Cleansing the lens of cinematic perception... until the screen is a white glaring rectangle

Friday, November 22, 2013


Lately when I meditate all that happens is my unconscious/anima rummages through forbidden memory drawers, exposing afresh long-buried shames as far back as ninth grade gym class. I'm all cool about it, of course--"oh thank you ma'am, for saving these precious memories"--and I believe once I accept them she's going to just toss 'em out. But I doubt she will, 'cuz my unconscious is a bitch, yo. Still, nothing like the one pulling Julian (Ryan Gosling) apart in Nicolas Winding Refn's career-sabotaging follow-up to his career-making DRIVE, ONLY GOD FORGIVES.

Yeah, but She doesn't, Blanche!

The tale of an Oedipus complex writ large by white people across the dirty expanses of Bangkok, it's almost more of a Jim Jarmusch-meets-David Lynch in an Argento hotel bar horror film than a standard Asian action-revenge thriller.

Then again, everything is a Jim Jarmusch-meets-David Lynch in an Argento hotel bar horror film for Sweden's dark lord of the Seijun Suzuki-esque macho melt-down post-modernist gangster genre, Nicolas Winding Refn, and GOD is his special love letter to those Angelica film snobs who saw his earlier films DRIVE and VALHALLA RISING and said "very good, Sven, but maybe slow it down a bit. Maybe don't have a protagonist who's such a chatterbox." There has to be one such film snob... somewhere. Maybe it's even me, for I'm keenly aware (since I'm Swedish) that to stand out from the legions of 'corrupt but honorable cop vs. redeemable but doomed Oedipussy' Asian vengeance-athons loitering sullenly along the blighted "Dark Foreign Revenge Thriller" avenues of Netflix, Refn has to import his own brand of ice and snow onto the eternally wet floors of le Bangkok Dangereuse. We Swedes know that Thai swordsman cops can out swing us, so we have to out-stare them and, more importantly, be willing to die without blinking.

No, please, don't get up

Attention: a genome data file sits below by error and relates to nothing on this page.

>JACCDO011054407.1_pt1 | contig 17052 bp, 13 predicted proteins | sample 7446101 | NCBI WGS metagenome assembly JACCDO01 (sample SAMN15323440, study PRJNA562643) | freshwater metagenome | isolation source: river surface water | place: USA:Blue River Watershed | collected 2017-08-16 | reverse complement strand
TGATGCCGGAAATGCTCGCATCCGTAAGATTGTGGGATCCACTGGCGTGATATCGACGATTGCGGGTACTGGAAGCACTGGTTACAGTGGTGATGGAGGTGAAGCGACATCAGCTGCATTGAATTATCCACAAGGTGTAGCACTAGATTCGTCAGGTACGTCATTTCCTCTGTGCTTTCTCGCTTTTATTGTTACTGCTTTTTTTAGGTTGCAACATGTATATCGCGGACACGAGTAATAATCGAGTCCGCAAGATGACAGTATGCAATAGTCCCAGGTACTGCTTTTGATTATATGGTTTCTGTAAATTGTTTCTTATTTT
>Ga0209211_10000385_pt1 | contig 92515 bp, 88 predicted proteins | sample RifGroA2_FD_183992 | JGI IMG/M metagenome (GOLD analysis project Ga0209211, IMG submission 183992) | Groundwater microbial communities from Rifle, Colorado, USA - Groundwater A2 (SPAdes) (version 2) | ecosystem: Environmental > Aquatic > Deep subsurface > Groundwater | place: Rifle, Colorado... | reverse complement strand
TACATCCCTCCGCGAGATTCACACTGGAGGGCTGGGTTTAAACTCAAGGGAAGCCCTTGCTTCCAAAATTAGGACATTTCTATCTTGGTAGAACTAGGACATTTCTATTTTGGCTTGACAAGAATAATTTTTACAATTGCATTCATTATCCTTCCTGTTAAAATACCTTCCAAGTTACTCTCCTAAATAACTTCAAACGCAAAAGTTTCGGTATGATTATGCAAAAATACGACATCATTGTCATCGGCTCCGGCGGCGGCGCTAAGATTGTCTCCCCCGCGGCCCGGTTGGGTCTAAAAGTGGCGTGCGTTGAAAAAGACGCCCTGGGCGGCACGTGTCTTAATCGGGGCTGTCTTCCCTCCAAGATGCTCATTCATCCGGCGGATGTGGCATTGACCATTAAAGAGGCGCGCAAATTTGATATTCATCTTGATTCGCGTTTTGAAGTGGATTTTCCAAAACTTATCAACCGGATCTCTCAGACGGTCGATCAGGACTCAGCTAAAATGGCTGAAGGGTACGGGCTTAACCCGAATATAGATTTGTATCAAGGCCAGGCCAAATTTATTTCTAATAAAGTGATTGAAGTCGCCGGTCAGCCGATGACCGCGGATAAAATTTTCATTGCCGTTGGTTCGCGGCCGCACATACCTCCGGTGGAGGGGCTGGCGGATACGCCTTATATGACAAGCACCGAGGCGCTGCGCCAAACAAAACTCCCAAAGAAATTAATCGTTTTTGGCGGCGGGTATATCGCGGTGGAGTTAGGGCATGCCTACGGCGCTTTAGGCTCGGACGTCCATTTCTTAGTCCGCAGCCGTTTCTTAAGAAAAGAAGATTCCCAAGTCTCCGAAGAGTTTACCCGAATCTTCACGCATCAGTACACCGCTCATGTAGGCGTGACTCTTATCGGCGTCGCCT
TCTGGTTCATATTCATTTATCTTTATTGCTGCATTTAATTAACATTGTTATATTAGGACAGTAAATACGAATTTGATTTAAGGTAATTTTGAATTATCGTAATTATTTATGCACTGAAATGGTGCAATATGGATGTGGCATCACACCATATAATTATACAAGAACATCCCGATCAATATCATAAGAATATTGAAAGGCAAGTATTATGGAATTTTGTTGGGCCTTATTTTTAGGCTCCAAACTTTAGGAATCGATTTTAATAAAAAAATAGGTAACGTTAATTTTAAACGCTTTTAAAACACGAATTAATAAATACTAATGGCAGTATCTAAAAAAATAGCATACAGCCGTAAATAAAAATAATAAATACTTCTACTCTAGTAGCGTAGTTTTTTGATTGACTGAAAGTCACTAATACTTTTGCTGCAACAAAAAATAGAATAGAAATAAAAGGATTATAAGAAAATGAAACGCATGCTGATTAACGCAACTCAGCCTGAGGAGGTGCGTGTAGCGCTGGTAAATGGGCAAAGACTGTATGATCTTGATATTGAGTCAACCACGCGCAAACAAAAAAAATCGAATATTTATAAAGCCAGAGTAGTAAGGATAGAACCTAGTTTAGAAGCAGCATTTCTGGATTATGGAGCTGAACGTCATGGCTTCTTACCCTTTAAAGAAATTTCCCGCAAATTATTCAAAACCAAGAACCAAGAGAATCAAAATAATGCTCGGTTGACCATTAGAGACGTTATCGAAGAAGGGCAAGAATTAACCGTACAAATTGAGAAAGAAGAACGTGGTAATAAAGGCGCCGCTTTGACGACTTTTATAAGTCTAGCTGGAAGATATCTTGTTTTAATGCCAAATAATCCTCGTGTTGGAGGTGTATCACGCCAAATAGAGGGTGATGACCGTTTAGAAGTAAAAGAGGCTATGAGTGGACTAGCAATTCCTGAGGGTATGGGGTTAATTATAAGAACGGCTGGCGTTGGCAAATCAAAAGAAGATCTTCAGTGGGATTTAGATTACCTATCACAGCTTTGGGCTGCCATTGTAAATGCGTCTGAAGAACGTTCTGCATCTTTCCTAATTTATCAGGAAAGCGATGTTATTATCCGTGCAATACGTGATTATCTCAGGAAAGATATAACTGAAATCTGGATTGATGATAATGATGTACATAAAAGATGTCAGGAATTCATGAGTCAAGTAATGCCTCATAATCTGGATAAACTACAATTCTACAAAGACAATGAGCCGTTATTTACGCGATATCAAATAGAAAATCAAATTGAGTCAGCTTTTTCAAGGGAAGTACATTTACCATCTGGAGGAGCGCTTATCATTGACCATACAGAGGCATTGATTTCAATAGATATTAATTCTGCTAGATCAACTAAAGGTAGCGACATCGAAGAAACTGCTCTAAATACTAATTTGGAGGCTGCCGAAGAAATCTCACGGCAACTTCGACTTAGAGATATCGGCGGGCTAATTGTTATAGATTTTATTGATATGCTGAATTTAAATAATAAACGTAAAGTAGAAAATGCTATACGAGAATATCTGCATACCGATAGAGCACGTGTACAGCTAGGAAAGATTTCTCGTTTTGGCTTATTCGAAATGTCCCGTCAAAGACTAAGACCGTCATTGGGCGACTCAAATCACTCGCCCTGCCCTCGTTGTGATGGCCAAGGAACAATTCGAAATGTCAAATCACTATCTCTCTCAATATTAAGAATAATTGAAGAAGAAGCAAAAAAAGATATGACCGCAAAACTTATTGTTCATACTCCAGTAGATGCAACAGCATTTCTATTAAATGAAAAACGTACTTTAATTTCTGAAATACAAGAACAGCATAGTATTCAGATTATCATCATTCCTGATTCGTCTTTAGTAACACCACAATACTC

Critics haven't been kind to ONLY GOD FORGIVES, though some have been maybe too kind and maybe they shouldn't be. It practically begs for a beat-down, craves it like William Devane's masochistic ex-POW in ROLLING THUNDER. It promises to not even fight back, just proffer its hands for good severing (or garbage disposal grind). But for a film with such ornate and original visual style it sure is shy about saying anything or making a move, unless it's to judge misogynist ex-pats for slapping frightened little Bangkok sex workers. There's some bizarre sinthom going with hands, and the fear of losing them, as in if I stick my hand into this stripper's inner gates of paradise, will I ever get it back, or just pull out a stump? In a land of bare knuckle boxing and grim black dragon wallpaper, Gosling's hand bravely goes where only Jessica Harper doesn't fear to tread.

From Top: Suspiria / Only God Forgives
And there's this thing with brother Billy who is so mad about Bangkok dads pimping their daughters he kills one, or something, and some weird karaoke-singing cop lets the dad kill Billy, then cuts off the guy's hand right to punish him for that right when Julian (Ryan Gosling, apparently now the Michael Fassbender to Refn's Steve McQueen) is getting his hands tied in a lap dance, and imagining his hand cut off by the same cop. Dude, it's all connected. So the next week (or hour- there's no sense of time on the Bangkok streets) brings in on her sky chariot the brassy Clytemnestra of a devouring Mother with a typically Lady McBeth-ish streak of not thinking her dark deeds through to the end (brilliantly essayed by Kristen Scott Thomas), who has an incestuous love-hate bond with Julian, and who we learn eventually-- if our TV is on loud enough and there's no traffic outside our window to mask their fetid whispers---once ordered her boy to beat his father to death with his bare hands. And he did. You know how hands are...

But all that stuff is minor. It reminds me of my own small short films in a way, because there's no time for a plot so it all has to be delivered on the sly in expository fragments. No one leaves or arrives, they just appear in one of the many dark red-lit Chinese serpent dragon wallpapered rooms like clients at the bordello of the unconscious. When the mom lets down her hair she has a silk dress that both blends and stands out against the wallpaper. It's presumably a rose on the front but looks more like a bullet hole showing the place Julian burst out of (and where we will rather grotesquely return in the final act). She demands to know why her son hasn't killed the guy who killed his brother, when he mentions the dead son killed a sixteen year old girl she snaps "well I'm sure he had his reasons."

This old broad is a real pisser.